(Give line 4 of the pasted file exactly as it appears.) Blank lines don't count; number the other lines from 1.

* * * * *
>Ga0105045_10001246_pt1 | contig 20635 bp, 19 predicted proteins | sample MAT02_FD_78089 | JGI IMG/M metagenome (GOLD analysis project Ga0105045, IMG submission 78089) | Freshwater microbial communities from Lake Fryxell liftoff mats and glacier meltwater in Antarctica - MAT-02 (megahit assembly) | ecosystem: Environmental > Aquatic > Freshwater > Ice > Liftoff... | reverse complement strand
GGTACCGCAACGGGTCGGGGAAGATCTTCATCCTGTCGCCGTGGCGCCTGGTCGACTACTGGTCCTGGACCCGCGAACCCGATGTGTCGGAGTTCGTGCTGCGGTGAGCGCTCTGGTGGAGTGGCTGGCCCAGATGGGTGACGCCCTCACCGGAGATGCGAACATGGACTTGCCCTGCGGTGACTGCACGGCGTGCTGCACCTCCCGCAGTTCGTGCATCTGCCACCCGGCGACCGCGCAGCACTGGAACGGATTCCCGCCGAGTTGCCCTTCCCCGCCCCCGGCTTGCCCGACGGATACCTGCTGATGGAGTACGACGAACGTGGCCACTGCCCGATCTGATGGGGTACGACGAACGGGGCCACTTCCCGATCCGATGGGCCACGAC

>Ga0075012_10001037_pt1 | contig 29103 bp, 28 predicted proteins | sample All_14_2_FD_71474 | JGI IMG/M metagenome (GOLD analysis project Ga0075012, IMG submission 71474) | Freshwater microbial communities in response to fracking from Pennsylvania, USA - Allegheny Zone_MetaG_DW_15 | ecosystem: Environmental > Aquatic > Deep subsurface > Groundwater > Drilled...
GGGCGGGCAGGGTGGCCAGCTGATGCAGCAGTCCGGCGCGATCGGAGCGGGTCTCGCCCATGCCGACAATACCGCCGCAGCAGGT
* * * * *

GGGCGGGCAGGGTGGCCAGCTGATGCAGCAGTCCGGCGCGATCGGAGCGGGTCTCGCCCATGCCGACAATACCGCCGCAGCAGGT